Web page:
6/16/09 | Homemade Enchilada Sauce
[ Currently Eating: Yummy Chips and Stuff ]
Hola. I’m JA, and yet the amount of Mexican food cooked in our household when I was a kid was pretty significant. I grew up on it. Granted, it was kinda “fake” Mexican food – the kind that the Better Homes and Gardens included in their cookbooks in the 1950s in order to show how ethnically diverse they were. But still, it was better than Taco Bell. Not that I didn’t eat at Taco Bell frequently too.
To this day, it’s kind of stuck with me. I would say Mexican food is my favorite cuisine. When people learn I don’t eat sushi, sashimi and wasabi, they usually say, what kind of freak Japanese person are you? Yes, I’d rather eat a plate of enchiladas than a plate of sashimi any day. Well, I do eat a lot of rice.
The story is that my step-grandfather, who was born here in the 20s in the OC, learned to really like Mexican food. And that was passed down to my mom, when she came over after the war. I guess I’m continuing the tradition. My dad and brother aren’t as huge fans of it.
The complaint I hear the most from Asian Americans about Mexican food is that they don’t like the cumin flavors. They say it smells like B.O. Yeah. And natto, fish sauce, stinky tofu and durian smell like farking flowers.
(By the way, a post about Natto is coming soon.)
We make quite a few enchiladas and enchilada-type casseroles at home nowadays. For some reason, I’ve never really thought about making my own enchilada sauce. I usually buy the cans, made by Ortega or La Palma or whatever’s on sale.
One thing I always noticed, when you get red sauce enchiladas at a halfway decent Mexican restaurant, the sauce seems a little different than what you get out of a can. I think it’s less tomato-ey and more brown in color. When I made my own, I discovered that sure enough, it’s more like what they have in restaurants.
Actually, the first time I made the sauce was when I was all set to roll up some enchiladas and I discovered we didn’t have any cans left. I was too lazy to drive to the store. I think some people may not like this type of enchilada sauce because it’s not what they’re used to. It has a slightly bitter note to it. I like it a lot better, however, and I think it comes in a little cheaper than buying cans.
Now, as I’ve said before, every time I try to do the old recipe under $3, I get 99 people writing in telling me that I haven’t calculated the price of a pinch of salt correctly. My response has always been that it’s not so much the exact price you should be concerned with. It’s the fact that you’re making this at home, instead of buying it in a can. Five cents misquoted here and there isn’t going to make a lot of difference.
The amount of mail I get about it is tiring, but I’ve decided to do the recipes again. And yes, there are a whole lot of blogs and content sites who’ve jumped on the cheap bandwagon and started doing “recipes under $X amount”. I’m proud to say I was doing it since the beginning, before it was cool. I may have not had the original idea, but this blog was one of the first to do it.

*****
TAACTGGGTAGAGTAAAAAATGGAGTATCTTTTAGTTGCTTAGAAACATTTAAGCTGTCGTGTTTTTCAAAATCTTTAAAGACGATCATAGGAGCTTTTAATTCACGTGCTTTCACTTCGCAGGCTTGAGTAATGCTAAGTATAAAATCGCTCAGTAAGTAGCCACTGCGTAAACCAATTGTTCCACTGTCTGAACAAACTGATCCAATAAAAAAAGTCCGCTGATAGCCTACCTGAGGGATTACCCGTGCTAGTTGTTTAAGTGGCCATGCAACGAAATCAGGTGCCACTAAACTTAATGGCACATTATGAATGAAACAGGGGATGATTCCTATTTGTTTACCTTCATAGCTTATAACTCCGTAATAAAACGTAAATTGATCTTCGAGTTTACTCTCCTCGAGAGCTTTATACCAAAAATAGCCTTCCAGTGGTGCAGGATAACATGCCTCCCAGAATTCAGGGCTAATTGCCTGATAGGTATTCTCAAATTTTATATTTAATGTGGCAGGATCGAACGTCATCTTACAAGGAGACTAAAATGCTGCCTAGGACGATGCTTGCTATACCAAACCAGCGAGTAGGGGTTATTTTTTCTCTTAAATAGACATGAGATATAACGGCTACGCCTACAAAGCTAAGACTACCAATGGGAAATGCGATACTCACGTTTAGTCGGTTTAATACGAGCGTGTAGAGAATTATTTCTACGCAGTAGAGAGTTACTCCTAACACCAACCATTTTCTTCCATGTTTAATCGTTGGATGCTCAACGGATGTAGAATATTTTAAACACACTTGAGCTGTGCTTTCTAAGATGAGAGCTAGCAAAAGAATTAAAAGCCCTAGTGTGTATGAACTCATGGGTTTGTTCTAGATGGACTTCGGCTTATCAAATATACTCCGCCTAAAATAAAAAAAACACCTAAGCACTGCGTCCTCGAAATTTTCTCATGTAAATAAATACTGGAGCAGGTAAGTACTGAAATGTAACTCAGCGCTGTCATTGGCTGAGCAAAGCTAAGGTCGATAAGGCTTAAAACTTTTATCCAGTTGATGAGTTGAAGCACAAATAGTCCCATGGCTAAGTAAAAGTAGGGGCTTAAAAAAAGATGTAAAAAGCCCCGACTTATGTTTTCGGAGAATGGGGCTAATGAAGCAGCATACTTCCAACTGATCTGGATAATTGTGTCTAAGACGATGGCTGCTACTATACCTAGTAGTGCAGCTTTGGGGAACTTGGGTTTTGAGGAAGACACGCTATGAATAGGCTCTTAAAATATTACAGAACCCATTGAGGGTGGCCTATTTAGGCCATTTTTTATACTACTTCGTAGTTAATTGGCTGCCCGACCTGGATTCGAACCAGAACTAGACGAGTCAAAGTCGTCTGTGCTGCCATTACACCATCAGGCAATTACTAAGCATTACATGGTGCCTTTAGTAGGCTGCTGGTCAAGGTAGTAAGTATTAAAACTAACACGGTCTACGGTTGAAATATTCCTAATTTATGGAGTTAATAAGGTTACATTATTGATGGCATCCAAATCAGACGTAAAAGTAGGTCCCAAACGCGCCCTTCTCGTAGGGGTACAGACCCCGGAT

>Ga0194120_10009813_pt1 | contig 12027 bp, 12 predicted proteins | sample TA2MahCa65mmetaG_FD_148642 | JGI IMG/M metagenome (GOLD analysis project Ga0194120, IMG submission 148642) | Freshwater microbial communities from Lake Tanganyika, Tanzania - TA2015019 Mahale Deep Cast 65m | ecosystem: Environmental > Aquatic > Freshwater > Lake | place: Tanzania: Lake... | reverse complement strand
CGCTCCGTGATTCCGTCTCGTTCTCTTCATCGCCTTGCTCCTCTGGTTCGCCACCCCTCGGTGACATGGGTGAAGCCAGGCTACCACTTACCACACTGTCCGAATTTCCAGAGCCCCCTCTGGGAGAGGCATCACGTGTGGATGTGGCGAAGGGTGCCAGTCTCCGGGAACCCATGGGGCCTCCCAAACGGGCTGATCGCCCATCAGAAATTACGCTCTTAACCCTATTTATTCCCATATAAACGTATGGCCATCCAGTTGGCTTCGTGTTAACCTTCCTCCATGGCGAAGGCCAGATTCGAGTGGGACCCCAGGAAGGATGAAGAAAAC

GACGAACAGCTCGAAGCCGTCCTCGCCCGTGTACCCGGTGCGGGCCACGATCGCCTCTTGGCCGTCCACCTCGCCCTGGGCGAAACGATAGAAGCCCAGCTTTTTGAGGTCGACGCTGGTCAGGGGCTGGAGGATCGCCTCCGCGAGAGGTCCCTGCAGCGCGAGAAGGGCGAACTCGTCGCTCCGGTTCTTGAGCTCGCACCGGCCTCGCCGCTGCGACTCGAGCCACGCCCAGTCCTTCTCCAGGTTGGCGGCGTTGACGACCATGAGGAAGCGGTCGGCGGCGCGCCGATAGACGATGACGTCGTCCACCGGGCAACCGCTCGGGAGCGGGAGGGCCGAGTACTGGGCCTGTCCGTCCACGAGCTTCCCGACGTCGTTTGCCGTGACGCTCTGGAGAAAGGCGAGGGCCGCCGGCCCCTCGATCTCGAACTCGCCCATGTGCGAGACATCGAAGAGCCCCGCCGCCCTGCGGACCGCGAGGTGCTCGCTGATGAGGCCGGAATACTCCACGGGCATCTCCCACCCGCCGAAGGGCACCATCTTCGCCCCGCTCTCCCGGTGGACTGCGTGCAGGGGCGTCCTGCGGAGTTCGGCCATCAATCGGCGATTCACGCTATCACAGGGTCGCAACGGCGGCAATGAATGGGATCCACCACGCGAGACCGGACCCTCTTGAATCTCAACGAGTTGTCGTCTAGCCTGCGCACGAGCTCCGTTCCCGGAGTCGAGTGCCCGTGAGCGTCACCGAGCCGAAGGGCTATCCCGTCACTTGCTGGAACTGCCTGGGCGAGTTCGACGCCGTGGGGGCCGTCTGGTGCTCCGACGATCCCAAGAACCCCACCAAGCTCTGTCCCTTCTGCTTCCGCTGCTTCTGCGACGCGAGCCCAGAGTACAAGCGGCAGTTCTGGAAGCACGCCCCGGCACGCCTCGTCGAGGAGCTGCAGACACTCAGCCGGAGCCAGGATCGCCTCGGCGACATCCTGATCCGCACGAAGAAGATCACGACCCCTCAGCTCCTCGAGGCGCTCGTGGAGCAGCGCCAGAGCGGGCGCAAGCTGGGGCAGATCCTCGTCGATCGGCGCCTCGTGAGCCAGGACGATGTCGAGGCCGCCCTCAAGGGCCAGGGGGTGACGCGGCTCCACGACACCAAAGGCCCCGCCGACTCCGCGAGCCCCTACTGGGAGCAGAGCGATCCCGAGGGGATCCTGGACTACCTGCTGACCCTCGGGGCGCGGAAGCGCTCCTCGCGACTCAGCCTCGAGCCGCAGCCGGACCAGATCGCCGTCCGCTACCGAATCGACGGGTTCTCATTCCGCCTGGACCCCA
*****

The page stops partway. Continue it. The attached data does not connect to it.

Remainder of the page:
4 tbsp white flour — $0.05
1/4 cup cooking oil — $0.05
2 tbsp chile powder — $0.05
4 cloves garlic, smashed — $0.10
1 cup tomato sauce – $0.30
1 tsp salt — negligible
Cayenne pepper if desired
2 cups hot water
Get a pan. Get a wooden spoon. Well, you don’t need a wooden spoon, but I like it better. Also, it might work better if your pan is not a non-stick variety. But whatever.
Over low to med heat, brown the flour and chile powder. Make sure to stir it pretty frequently, scraping into the corners. I forget how long it takes, probably a few minutes. Just try not to burn it. If it starts to smoke, take it off heat.
Then add the oil and mix it into a paste. You could probably do the oil first and make a roux, but the recipe I took this from said flour first.
Slowly add the water and tomato sauce, stirring frequently until you get the right consistency. You can fix it by adding more liquid, so don’t add too much to start. Throw in the garlic cloves and salt to taste. Add cayenne pepper if you like it spicy. Simmer it on low until thickened slightly. It’ll probably be about 20-30 minutes. Off heat, remove garlic cloves and let it cool a bit. You’re ready to make enchiladas.
This recipe is an adaptation of one I found online somewhere. I can’t remember which one it is. It’s about good enough for a medium pan of enchiladas, depending on how wet you like your enchiladas. You can easily multiply the quantities in the recipe to get more sauce. You may want to mess around with the amount of garlic. Also, this is a “smooth” sauce – I’ve seen many others that include crushed tomatoes or sauteed onions for a chunkier one.
I dunno if toasting the flour is really necessary, but it did seem to take the uncooked flour taste away from the sauce. Just be sure you don’t burn the flour.
I omitted cumin in the recipe because I didn’t think it was necessary. You can throw some in, and for that matter, any other spices you want. The cayenne may not be necessary if you’re going to add heat to the enchilada in other ways. I increased the tomato sauce from 2/3 cup to a full cup – I think some people may like even more tomato taste in it. To get the right consistency you may need to add more or less water as well. This sauce will keep pretty well in the fridge for a week or so.
By the way, enchiladas are one of the messiest things I’ve ever cooked. I don’t know if it’s just me, but I always make a huge mess and use up a ton of dishes. I always feel like a four year old after making them. Wait, I always feel like a four year old anyway…
Ga Ga Goo Goo, Coo Coo Ca Choo.